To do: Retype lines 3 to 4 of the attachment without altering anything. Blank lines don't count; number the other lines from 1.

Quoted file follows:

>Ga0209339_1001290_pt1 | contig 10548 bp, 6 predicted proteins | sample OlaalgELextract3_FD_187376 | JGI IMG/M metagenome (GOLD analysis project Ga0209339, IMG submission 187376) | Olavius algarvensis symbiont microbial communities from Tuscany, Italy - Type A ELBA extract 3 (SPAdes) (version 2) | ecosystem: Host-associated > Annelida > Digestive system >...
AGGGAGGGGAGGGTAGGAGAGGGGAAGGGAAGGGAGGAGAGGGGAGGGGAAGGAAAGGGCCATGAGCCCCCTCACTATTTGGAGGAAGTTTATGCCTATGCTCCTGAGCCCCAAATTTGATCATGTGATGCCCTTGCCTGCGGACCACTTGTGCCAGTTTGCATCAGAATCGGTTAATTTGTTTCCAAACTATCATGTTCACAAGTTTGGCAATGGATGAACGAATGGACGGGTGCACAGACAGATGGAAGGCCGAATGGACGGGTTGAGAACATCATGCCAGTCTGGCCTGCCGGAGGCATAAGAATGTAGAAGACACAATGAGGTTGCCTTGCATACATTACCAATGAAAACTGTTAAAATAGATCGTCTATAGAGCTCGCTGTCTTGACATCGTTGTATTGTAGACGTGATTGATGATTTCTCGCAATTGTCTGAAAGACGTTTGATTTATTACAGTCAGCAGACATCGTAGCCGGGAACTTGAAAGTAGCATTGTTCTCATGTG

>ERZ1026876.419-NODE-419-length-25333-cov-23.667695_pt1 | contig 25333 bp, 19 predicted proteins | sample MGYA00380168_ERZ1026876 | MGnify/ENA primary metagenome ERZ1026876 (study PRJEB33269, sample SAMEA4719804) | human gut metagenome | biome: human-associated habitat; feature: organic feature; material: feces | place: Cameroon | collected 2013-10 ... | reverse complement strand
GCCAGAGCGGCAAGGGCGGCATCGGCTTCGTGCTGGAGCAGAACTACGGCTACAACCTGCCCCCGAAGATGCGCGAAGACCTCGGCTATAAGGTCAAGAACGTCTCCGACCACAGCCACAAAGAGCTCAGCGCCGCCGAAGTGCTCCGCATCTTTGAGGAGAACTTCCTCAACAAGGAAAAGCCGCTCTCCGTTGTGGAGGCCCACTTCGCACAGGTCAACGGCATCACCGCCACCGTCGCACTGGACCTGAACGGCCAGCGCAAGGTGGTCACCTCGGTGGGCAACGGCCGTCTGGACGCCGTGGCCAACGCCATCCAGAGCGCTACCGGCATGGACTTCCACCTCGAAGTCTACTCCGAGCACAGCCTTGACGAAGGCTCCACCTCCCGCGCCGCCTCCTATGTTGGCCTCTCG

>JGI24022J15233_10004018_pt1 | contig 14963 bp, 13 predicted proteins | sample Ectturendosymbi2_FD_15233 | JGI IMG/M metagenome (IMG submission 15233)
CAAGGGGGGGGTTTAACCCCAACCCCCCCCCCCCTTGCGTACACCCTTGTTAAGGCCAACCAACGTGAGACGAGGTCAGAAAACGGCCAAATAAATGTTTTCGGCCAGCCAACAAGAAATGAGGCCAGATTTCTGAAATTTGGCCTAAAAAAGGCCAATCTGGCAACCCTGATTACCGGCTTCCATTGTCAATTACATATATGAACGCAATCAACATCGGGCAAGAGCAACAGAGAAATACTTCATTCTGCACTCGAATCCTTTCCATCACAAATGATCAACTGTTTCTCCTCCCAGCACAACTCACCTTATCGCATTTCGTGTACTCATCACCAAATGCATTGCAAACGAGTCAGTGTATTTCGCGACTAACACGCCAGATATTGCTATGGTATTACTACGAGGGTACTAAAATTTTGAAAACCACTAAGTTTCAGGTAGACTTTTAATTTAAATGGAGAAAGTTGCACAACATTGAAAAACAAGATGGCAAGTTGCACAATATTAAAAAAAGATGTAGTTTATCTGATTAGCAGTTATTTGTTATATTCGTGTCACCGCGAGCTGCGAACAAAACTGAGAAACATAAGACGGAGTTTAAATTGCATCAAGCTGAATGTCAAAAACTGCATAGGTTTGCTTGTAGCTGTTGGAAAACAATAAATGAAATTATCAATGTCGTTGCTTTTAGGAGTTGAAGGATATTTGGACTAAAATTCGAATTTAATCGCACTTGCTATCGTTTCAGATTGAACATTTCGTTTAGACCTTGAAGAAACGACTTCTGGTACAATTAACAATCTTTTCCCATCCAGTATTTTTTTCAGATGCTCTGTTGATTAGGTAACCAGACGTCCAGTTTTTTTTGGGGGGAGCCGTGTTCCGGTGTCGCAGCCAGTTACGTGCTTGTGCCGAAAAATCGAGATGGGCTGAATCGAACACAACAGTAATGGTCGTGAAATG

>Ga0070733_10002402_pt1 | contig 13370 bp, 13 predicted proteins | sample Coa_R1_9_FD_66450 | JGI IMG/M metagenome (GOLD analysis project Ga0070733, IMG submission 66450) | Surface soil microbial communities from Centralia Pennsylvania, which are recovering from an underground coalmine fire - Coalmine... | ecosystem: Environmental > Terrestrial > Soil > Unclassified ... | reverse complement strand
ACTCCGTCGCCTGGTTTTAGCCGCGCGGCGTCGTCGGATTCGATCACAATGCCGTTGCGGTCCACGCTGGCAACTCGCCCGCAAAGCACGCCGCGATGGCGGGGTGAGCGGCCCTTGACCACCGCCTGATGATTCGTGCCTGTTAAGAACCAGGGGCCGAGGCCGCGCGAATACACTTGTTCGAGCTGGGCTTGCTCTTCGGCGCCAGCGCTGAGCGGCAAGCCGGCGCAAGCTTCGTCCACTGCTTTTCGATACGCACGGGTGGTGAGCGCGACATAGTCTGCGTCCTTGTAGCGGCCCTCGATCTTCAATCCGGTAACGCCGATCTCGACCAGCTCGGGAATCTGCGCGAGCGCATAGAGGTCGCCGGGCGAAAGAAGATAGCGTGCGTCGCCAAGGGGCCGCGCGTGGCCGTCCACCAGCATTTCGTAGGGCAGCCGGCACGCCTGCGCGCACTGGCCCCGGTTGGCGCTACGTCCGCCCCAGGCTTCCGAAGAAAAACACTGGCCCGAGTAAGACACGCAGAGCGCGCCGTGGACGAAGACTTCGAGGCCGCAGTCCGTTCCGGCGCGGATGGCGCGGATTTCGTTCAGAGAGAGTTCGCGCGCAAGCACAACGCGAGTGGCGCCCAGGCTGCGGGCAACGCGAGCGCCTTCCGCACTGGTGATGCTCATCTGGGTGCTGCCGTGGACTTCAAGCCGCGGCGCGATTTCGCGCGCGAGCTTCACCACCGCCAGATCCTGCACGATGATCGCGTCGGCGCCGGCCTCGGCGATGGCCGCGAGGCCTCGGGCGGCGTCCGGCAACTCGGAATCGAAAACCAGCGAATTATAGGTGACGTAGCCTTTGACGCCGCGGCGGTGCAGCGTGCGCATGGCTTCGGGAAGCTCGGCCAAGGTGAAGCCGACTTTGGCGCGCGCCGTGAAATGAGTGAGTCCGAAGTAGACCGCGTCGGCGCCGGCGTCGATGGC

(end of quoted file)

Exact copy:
>ERZ1026876.419-NODE-419-length-25333-cov-23.667695_pt1 | contig 25333 bp, 19 predicted proteins | sample MGYA00380168_ERZ1026876 | MGnify/ENA primary metagenome ERZ1026876 (study PRJEB33269, sample SAMEA4719804) | human gut metagenome | biome: human-associated habitat; feature: organic feature; material: feces | place: Cameroon | collected 2013-10 ... | reverse complement strand
GCCAGAGCGGCAAGGGCGGCATCGGCTTCGTGCTGGAGCAGAACTACGGCTACAACCTGCCCCCGAAGATGCGCGAAGACCTCGGCTATAAGGTCAAGAACGTCTCCGACCACAGCCACAAAGAGCTCAGCGCCGCCGAAGTGCTCCGCATCTTTGAGGAGAACTTCCTCAACAAGGAAAAGCCGCTCTCCGTTGTGGAGGCCCACTTCGCACAGGTCAACGGCATCACCGCCACCGTCGCACTGGACCTGAACGGCCAGCGCAAGGTGGTCACCTCGGTGGGCAACGGCCGTCTGGACGCCGTGGCCAACGCCATCCAGAGCGCTACCGGCATGGACTTCCACCTCGAAGTCTACTCCGAGCACAGCCTTGACGAAGGCTCCACCTCCCGCGCCGCCTCCTATGTTGGCCTCTCG